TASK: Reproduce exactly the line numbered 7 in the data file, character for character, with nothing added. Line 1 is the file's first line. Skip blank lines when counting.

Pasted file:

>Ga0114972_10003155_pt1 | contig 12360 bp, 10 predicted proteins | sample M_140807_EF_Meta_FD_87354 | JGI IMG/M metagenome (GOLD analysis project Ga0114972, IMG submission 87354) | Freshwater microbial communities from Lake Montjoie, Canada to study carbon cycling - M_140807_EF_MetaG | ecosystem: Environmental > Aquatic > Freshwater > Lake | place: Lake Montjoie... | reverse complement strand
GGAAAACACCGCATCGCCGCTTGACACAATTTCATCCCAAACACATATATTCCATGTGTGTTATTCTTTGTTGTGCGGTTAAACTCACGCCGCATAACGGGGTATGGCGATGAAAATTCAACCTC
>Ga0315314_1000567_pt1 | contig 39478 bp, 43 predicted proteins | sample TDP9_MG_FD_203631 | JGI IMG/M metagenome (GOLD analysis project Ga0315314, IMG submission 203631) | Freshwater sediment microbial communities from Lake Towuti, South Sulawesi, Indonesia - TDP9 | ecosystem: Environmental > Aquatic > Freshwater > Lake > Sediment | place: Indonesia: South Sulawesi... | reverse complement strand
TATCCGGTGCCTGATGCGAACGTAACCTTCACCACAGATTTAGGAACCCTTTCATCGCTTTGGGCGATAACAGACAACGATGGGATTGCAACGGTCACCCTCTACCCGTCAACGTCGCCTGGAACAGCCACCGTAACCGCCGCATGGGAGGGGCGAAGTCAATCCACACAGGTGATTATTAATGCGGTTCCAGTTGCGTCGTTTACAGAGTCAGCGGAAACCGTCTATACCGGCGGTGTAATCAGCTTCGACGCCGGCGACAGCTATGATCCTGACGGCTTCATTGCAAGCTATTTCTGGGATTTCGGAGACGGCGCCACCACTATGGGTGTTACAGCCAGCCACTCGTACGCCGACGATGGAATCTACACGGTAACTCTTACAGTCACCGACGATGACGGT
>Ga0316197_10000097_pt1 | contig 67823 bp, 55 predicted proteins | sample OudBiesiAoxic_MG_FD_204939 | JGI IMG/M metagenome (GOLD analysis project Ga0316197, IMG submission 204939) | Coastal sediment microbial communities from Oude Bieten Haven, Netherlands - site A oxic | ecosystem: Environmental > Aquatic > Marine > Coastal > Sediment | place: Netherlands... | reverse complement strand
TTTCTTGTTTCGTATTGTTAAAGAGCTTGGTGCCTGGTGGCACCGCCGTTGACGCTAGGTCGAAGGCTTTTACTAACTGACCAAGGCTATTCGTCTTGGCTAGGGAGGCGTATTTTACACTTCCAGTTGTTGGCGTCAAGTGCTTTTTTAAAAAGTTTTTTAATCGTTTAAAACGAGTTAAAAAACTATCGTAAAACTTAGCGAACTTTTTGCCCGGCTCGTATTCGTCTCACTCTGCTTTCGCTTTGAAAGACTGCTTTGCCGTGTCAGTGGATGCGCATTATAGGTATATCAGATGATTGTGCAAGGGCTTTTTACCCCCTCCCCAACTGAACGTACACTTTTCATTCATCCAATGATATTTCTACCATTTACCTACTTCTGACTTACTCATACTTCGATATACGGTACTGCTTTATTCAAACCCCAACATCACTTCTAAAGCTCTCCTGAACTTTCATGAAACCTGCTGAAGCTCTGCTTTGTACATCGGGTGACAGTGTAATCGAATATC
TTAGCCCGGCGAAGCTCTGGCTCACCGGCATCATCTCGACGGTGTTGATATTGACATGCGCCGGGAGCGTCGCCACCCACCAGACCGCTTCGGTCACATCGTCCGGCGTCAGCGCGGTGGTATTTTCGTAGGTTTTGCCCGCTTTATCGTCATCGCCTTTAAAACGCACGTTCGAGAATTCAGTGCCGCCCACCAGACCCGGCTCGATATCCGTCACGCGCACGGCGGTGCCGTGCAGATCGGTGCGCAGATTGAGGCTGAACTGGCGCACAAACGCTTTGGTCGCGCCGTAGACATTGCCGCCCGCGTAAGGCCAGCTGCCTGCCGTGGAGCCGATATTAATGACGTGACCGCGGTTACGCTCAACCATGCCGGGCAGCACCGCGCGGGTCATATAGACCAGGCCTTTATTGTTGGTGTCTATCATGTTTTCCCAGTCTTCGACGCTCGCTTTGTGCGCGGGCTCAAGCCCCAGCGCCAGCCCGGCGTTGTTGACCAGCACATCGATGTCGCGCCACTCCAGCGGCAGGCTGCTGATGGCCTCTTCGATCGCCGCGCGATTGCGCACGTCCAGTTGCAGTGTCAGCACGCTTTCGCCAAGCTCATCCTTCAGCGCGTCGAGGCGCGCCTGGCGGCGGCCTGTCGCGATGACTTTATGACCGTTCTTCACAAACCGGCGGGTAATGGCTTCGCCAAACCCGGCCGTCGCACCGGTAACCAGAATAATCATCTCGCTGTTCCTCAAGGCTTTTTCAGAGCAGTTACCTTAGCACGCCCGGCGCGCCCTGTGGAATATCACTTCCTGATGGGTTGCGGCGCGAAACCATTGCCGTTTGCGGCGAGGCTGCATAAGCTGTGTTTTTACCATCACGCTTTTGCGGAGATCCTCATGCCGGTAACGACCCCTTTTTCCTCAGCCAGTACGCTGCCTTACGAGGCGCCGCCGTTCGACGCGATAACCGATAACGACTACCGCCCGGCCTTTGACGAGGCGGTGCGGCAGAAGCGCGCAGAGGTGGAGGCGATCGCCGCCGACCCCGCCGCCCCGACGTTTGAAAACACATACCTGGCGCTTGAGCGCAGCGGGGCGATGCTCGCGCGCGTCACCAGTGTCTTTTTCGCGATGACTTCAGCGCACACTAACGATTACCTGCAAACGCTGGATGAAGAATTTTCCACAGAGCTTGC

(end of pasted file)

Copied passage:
TTAGCCCGGCGAAGCTCTGGCTCACCGGCATCATCTCGACGGTGTTGATATTGACATGCGCCGGGAGCGTCGCCACCCACCAGACCGCTTCGGTCACATCGTCCGGCGTCAGCGCGGTGGTATTTTCGTAGGTTTTGCCCGCTTTATCGTCATCGCCTTTAAAACGCACGTTCGAGAATTCAGTGCCGCCCACCAGACCCGGCTCGATATCCGTCACGCGCACGGCGGTGCCGTGCAGATCGGTGCGCAGATTGAGGCTGAACTGGCGCACAAACGCTTTGGTCGCGCCGTAGACATTGCCGCCCGCGTAAGGCCAGCTGCCTGCCGTGGAGCCGATATTAATGACGTGACCGCGGTTACGCTCAACCATGCCGGGCAGCACCGCGCGGGTCATATAGACCAGGCCTTTATTGTTGGTGTCTATCATGTTTTCCCAGTCTTCGACGCTCGCTTTGTGCGCGGGCTCAAGCCCCAGCGCCAGCCCGGCGTTGTTGACCAGCACATCGATGTCGCGCCACTCCAGCGGCAGGCTGCTGATGGCCTCTTCGATCGCCGCGCGATTGCGCACGTCCAGTTGCAGTGTCAGCACGCTTTCGCCAAGCTCATCCTTCAGCGCGTCGAGGCGCGCCTGGCGGCGGCCTGTCGCGATGACTTTATGACCGTTCTTCACAAACCGGCGGGTAATGGCTTCGCCAAACCCGGCCGTCGCACCGGTAACCAGAATAATCATCTCGCTGTTCCTCAAGGCTTTTTCAGAGCAGTTACCTTAGCACGCCCGGCGCGCCCTGTGGAATATCACTTCCTGATGGGTTGCGGCGCGAAACCATTGCCGTTTGCGGCGAGGCTGCATAAGCTGTGTTTTTACCATCACGCTTTTGCGGAGATCCTCATGCCGGTAACGACCCCTTTTTCCTCAGCCAGTACGCTGCCTTACGAGGCGCCGCCGTTCGACGCGATAACCGATAACGACTACCGCCCGGCCTTTGACGAGGCGGTGCGGCAGAAGCGCGCAGAGGTGGAGGCGATCGCCGCCGACCCCGCCGCCCCGACGTTTGAAAACACATACCTGGCGCTTGAGCGCAGCGGGGCGATGCTCGCGCGCGTCACCAGTGTCTTTTTCGCGATGACTTCAGCGCACACTAACGATTACCTGCAAACGCTGGATGAAGAATTTTCCACAGAGCTTGC